What else can you do to help promote the mental wellbeing of your children?
I am glad you asked. :-) Here are a few tips:
1. Attachment, attachment, and attachment. Bond with your child and help them bond with you. Learn to read their cues, moods, smiles, and stares. Help them use their words to communicate their feelings when they can but be able to read their feelings all over them way before that. The more the child feels that they can communicate with you (verbally and non-verbally), the more they feel you get them, and the safer they will feel. Likewise, allow them to learn how to read you by being consistent with your actions and behaviors. Let them learn what makes you happy and what you don’t like. Let those things be the same day in, day out. Be consistent with everything, especially during (roughly) the first three years of their lives (or their first 1,000 days). That will set the tone for every single relationship of their lives. So, be generous with your presence and constant on your affection during those days.
2. Be on top of your own mental health. Have you been anxious or depressed? Have you been unhappy at work or in your marriage? Don’t kid yourself pretending that as long as you care for your little one, they will be fine, because if you are doing step one right, they will know that something is going on inside of you, regardless of what you say or do. And they will absorb the negative of that no matter how hard you try to protect them. To be able to give them your best, you have to feel at your best. And parenting is hard, especially when we didn’t have good parents ourselves. So, don’t spare on caring for your mental health. Your little one needs it more than you can imagine.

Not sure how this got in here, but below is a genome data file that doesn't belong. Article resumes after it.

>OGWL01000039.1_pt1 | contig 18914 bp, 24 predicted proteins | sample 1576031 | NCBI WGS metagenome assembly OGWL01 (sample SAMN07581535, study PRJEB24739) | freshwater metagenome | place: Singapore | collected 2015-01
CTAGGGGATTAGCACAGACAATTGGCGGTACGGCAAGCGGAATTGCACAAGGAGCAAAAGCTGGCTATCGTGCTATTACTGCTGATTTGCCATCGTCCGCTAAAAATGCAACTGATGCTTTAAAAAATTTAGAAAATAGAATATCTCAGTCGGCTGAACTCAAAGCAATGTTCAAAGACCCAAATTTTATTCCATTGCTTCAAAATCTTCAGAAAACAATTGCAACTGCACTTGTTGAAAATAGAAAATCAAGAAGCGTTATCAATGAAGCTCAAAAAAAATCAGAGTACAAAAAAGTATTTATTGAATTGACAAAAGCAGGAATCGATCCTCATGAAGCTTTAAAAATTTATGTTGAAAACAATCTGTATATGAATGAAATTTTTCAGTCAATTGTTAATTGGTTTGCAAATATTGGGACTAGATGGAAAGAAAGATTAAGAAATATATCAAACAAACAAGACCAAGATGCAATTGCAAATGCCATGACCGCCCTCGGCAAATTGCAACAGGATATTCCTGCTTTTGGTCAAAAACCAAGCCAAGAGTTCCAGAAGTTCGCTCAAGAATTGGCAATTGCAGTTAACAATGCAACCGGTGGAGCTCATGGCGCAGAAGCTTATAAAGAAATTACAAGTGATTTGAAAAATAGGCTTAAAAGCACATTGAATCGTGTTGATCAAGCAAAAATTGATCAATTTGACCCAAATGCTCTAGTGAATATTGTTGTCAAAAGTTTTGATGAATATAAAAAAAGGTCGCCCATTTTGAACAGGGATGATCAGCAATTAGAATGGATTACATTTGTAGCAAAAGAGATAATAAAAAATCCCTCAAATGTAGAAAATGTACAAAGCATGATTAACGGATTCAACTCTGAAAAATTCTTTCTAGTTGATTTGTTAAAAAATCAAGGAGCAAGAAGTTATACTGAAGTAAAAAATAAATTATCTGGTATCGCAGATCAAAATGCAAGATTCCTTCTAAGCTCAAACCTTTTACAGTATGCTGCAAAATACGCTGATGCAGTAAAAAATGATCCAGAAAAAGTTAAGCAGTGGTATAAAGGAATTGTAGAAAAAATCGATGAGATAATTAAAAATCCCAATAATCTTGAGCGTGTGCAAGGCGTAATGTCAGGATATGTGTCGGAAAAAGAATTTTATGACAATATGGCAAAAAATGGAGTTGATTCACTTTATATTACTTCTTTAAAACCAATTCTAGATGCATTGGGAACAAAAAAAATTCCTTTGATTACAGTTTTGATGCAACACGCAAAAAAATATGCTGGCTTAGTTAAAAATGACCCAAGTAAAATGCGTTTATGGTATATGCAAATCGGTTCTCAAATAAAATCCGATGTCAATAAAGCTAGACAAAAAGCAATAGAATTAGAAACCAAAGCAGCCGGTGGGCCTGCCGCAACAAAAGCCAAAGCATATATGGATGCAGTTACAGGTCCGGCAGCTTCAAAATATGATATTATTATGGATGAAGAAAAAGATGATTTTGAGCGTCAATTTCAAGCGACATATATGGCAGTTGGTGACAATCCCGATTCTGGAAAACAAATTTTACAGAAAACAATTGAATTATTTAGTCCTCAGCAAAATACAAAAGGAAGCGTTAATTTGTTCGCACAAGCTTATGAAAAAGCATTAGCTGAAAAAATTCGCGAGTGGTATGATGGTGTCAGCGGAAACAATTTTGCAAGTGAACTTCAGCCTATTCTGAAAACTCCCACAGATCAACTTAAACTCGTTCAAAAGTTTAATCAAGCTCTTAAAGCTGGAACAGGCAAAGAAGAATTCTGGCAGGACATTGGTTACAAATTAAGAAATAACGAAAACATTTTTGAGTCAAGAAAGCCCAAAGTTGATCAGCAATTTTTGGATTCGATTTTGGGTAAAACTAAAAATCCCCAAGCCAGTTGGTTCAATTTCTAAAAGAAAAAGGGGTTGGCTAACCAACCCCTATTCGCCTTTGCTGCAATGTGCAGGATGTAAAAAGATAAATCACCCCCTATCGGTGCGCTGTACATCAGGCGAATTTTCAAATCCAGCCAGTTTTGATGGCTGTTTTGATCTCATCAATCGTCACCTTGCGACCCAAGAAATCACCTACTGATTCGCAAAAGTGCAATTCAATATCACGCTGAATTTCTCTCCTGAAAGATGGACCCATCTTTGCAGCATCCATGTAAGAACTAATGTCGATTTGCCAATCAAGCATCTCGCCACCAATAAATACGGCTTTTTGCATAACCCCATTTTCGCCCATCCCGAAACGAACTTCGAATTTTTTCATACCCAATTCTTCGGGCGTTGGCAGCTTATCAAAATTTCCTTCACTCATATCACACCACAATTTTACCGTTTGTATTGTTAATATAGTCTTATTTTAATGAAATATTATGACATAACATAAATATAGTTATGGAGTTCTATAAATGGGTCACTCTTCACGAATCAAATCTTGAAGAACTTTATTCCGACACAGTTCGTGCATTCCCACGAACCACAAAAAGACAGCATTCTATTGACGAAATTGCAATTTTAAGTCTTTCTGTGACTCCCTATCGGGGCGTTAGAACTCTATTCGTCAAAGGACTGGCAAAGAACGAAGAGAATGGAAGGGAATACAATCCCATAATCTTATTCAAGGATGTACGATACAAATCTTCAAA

3. Allow room for nothingness. Growing up in a high-achieving culture isn’t easy. So, as parents, we try to do everything we can to prepare our children for the competitive future they have ahead of them. And while that may be necessary to some extent, that is also the reason why so much anxiety, depression, and ADHD in children and teens have developed in the past decades. So, allow your kid time to do nothing, or to choose what to do, as they please. Let them fill that space as they wish. Allow time for free play, screen time (yes, if they so please, why not?) and introspection. How? Help them get in touch with their own feelings (“I don’t want to go out today”) and needs (“I am tired”). Help them connect feelings and needs. Help them look inwards and pay attention to what goes on in their bodies and minds. Share your feelings and needs in a language that they can understand – it will help create a connection. Have a structure and stick to a schedule (they need it) but be flexible and listen to the feelings they communicate to you. When we listen, they feel seen and validated, and we all need it. Plus, that will teach them to listen to themselves, even when no one else will.
4. Have fun with them and enjoy their company. They will notice it, and that will be another stepping stone in building long-lasting healthy self-esteem, while building incredible memories. Certainly, a win-win.
How parents' arguments really affect their children, by Prof Gordon Harold, University of Sussex